Quilt Design Coloring Workbook: The Coloring Experiments…

I have a strange relationship to color. That may seem odd for a quilt and fabric designer, but it’s true. Way back in undergrad at Kenyon College I took color theory (it was essential the color theory course Josef Albers developed during his years teaching at Yale). Over the course of fourteen weeks I came to hate color, ColorAid paper, Exacto blades, and rubber cement. Assignment after assignment asking me to perform various transmutations of color seemed to offer a single truth: Every color can go with every other color if you want it to. That felt not so much a theory as a self-evident reality. For the resolute sculptor that I was at the time (not so much a sculptor really, more of an accidental art student who possessed none of the traditional art skills so I had latched onto the discipline that valued simply jamming stuff together) this felt like an exercise in futility. Of course stuff goes together, and depending on the stuff it would do different things…


Little did I know that no other class would have as big an impact on my life in art. If everything goes with everything then I was set free to play, to try things out and see what sprang forth. Yes, I spend weeks, months, and sometimes years working through an idea, but when it comes to making I play. Most of my quilt designs never go beyond the stage of the coloring experiments in The Quilt Design Coloring Workbook; I figure out the construction, the how-to of the piecing, and then the play begins.


The forty-nine quilts for coloring in The Quilt Design Coloring Workbook were designed to be impossible to do wrong. Many of them are rather atypical quilts, though each of them can in fact be made in fabric even if some exotic techniques might be necessary. But that is really the point for me; by stepping away from the expected quilt forms the coloring itself is set free. Instead of making sure the quilts look correct, you can relax into the pleasure of color and see what happens. But here is the thing, when there is no wrong answer what remains, what really matters, is the play itself, yet through that play new ideas will inevitably arrive. Each coloring exercise contains a multitude of possibility; colors are not just applied to the designs, filling areas, but remake and reinvent the designs themselves. Color play doesn’t just finish designs; it re-imagines what the designs might be, finds new relationships, invents new forms, constructs new stories.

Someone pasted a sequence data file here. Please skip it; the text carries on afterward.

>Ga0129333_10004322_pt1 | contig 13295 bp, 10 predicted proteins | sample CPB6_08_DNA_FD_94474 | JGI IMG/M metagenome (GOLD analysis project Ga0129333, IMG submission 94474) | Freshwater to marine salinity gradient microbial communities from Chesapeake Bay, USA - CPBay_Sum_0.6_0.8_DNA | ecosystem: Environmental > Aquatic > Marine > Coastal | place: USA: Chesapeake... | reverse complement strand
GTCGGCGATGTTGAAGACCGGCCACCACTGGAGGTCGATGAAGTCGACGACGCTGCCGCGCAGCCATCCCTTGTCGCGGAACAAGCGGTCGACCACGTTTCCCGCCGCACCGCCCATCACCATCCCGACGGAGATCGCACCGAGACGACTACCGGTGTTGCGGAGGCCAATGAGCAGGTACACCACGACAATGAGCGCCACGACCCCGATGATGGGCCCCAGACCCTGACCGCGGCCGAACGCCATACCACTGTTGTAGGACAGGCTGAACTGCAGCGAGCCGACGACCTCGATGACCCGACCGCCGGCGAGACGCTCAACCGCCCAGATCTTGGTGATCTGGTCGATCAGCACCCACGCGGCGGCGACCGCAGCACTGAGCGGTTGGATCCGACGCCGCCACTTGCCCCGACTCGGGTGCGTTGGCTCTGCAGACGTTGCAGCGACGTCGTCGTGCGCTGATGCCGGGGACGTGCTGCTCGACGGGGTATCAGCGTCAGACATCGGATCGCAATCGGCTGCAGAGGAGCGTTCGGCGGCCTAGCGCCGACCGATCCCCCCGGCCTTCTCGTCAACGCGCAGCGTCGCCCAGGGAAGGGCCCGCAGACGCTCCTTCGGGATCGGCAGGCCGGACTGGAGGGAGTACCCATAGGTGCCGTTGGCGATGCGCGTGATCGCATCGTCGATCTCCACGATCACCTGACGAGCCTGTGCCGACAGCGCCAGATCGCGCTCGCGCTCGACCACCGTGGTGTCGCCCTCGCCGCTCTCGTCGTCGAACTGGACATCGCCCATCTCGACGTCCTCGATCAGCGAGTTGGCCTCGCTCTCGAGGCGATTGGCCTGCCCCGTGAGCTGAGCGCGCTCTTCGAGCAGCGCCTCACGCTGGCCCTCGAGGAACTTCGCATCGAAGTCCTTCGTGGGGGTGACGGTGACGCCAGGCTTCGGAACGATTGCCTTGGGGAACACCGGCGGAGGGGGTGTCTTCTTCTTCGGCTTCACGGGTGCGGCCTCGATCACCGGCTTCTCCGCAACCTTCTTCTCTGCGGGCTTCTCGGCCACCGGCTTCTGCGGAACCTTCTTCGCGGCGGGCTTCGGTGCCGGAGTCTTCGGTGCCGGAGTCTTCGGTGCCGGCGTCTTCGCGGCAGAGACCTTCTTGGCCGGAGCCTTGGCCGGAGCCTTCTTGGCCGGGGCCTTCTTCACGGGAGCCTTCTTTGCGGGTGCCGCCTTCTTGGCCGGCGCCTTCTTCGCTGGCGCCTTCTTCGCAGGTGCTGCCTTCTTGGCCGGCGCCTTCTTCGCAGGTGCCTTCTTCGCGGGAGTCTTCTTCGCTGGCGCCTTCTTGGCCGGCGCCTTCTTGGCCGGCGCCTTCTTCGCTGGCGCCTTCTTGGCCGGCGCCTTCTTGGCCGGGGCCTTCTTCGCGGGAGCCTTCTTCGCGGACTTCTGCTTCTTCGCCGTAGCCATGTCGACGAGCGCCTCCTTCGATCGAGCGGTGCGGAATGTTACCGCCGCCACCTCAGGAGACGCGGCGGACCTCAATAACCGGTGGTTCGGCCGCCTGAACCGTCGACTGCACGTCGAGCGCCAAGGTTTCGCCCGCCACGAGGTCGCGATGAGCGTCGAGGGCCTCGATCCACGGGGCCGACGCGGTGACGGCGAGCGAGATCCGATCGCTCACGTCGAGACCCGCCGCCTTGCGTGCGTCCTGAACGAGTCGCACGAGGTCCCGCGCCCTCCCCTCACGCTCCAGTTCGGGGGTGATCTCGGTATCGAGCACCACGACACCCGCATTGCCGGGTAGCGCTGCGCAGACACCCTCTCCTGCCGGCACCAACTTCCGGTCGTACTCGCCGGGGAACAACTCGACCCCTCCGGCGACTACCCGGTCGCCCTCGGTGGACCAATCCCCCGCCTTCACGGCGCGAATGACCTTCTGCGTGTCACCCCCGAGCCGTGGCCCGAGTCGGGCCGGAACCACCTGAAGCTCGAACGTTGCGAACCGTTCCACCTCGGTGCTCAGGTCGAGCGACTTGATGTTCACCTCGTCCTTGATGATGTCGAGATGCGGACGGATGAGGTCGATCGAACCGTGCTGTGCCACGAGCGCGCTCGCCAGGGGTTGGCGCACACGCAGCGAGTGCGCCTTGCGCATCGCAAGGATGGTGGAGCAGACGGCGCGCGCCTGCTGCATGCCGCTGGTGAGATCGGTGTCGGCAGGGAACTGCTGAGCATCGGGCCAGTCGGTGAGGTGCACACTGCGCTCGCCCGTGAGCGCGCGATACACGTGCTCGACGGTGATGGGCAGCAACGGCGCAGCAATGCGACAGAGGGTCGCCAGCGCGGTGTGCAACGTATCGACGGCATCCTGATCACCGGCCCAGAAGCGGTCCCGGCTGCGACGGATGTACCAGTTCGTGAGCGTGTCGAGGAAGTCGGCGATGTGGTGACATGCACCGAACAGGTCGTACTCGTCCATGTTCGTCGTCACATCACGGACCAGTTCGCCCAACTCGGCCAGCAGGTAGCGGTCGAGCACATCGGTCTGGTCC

That is why I design all of my quilts much like these coloring exercises, as empty outlines that do no more than illustrate the piecing methods, the measurements for cutting. I do not want to prejudge just what my quilts might become; I enforce a pause between designing and coloring to allow me to approach the color (and along with the color the forms themselves) with a different set of eyes. Yes those eyes are still mine, but now they are looking at the shapes rather than creating them. And with that fresh perspective color is set free from ordinary expectations and allowed to roam free, to play, and ultimately find a design’s best expression. Thus, Each of the coloring exercises offers myriad possible lessons, but without the dread and resignation of those precise Color-Aid manipulations I endured some twenty-five years ago.

And of course fun. Hopefully lots of fun…

More later,

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